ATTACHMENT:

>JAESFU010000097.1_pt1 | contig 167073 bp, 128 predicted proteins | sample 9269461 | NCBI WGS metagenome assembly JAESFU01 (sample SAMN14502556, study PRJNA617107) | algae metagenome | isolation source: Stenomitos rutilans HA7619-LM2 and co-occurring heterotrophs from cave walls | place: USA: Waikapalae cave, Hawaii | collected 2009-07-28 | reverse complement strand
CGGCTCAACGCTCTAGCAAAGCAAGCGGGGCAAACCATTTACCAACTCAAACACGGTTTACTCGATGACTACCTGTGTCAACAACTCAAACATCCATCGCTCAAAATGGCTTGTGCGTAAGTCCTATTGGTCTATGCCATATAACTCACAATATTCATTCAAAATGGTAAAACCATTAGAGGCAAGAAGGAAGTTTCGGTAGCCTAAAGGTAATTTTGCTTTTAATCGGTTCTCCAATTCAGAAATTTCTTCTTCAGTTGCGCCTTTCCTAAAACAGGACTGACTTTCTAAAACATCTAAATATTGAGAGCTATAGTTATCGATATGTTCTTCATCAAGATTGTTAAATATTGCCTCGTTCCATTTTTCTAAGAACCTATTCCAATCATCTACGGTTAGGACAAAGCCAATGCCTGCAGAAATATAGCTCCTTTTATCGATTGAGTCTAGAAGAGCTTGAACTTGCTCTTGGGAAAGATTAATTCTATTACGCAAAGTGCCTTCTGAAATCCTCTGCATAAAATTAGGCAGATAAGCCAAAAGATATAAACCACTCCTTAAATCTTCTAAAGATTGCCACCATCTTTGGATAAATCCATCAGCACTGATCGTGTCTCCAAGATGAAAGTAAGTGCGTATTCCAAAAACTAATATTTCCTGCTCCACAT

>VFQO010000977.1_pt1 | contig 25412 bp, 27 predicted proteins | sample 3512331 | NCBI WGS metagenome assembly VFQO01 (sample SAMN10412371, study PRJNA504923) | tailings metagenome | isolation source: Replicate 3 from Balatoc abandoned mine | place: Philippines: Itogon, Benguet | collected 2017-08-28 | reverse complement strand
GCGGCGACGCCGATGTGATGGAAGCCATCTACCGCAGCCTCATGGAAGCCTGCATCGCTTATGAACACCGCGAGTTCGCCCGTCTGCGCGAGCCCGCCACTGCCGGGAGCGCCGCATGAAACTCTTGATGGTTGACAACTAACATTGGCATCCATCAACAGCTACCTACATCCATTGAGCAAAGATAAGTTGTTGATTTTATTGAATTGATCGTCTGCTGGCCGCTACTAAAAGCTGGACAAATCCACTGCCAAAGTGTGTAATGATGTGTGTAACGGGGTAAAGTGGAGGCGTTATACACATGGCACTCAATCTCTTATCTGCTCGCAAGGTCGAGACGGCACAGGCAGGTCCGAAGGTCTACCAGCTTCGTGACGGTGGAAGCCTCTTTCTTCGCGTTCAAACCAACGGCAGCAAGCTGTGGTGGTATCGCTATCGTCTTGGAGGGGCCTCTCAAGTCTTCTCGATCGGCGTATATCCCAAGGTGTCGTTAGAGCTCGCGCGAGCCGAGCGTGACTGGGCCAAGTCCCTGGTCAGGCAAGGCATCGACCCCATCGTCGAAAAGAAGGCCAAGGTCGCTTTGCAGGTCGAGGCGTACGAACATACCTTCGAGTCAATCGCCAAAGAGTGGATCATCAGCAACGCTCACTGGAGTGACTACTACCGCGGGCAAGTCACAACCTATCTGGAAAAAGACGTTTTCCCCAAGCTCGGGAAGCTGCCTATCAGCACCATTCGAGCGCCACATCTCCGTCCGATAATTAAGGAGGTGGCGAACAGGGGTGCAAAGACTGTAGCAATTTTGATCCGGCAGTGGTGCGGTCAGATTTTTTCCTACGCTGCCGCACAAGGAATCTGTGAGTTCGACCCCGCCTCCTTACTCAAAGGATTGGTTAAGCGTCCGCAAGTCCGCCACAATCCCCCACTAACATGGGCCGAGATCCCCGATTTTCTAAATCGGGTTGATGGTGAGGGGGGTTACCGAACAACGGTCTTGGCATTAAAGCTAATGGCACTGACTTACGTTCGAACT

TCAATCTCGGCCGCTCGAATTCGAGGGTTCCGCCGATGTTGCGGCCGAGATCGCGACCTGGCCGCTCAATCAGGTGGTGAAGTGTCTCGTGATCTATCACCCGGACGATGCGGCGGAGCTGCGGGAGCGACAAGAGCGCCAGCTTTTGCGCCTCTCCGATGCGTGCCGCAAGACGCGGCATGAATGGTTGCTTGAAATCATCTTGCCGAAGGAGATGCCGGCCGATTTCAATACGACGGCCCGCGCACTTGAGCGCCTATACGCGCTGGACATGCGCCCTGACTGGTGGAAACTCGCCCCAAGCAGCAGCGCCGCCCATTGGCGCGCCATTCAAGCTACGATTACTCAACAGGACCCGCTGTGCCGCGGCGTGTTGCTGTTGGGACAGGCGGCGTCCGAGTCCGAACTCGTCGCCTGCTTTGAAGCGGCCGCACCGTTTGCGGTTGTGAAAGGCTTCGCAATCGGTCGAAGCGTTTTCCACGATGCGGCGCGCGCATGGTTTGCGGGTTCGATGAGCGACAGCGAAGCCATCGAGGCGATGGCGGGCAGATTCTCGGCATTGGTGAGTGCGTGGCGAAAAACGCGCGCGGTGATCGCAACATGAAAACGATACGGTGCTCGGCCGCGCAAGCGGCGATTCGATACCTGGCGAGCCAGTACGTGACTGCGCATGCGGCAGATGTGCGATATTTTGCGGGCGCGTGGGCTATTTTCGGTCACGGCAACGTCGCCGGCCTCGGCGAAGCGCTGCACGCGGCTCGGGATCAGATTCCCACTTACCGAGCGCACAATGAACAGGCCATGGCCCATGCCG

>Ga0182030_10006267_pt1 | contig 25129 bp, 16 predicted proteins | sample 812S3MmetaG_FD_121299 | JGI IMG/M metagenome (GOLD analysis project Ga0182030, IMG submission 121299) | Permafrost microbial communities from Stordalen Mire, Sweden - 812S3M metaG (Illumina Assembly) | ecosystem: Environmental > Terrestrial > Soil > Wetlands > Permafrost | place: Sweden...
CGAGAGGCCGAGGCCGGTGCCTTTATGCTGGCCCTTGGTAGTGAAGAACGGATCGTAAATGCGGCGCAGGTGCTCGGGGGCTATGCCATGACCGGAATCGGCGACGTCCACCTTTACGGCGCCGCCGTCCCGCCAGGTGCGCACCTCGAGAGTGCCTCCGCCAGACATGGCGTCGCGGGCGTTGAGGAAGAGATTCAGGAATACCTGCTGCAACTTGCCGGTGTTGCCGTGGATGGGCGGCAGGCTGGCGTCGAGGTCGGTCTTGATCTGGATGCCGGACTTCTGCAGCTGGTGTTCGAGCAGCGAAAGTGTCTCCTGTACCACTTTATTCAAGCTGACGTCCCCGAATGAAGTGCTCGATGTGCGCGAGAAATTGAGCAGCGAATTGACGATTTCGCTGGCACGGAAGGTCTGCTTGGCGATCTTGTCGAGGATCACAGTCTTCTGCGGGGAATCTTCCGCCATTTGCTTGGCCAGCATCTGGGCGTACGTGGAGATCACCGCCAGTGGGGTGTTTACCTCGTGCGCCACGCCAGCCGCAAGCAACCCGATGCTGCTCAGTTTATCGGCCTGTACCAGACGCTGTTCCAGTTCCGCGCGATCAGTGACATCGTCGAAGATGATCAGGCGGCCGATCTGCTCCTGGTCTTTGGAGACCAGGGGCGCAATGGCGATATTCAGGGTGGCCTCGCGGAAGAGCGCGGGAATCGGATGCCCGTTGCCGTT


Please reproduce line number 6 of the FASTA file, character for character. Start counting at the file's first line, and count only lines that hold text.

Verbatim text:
>Ga0182030_10006267_pt1 | contig 25129 bp, 16 predicted proteins | sample 812S3MmetaG_FD_121299 | JGI IMG/M metagenome (GOLD analysis project Ga0182030, IMG submission 121299) | Permafrost microbial communities from Stordalen Mire, Sweden - 812S3M metaG (Illumina Assembly) | ecosystem: Environmental > Terrestrial > Soil > Wetlands > Permafrost | place: Sweden...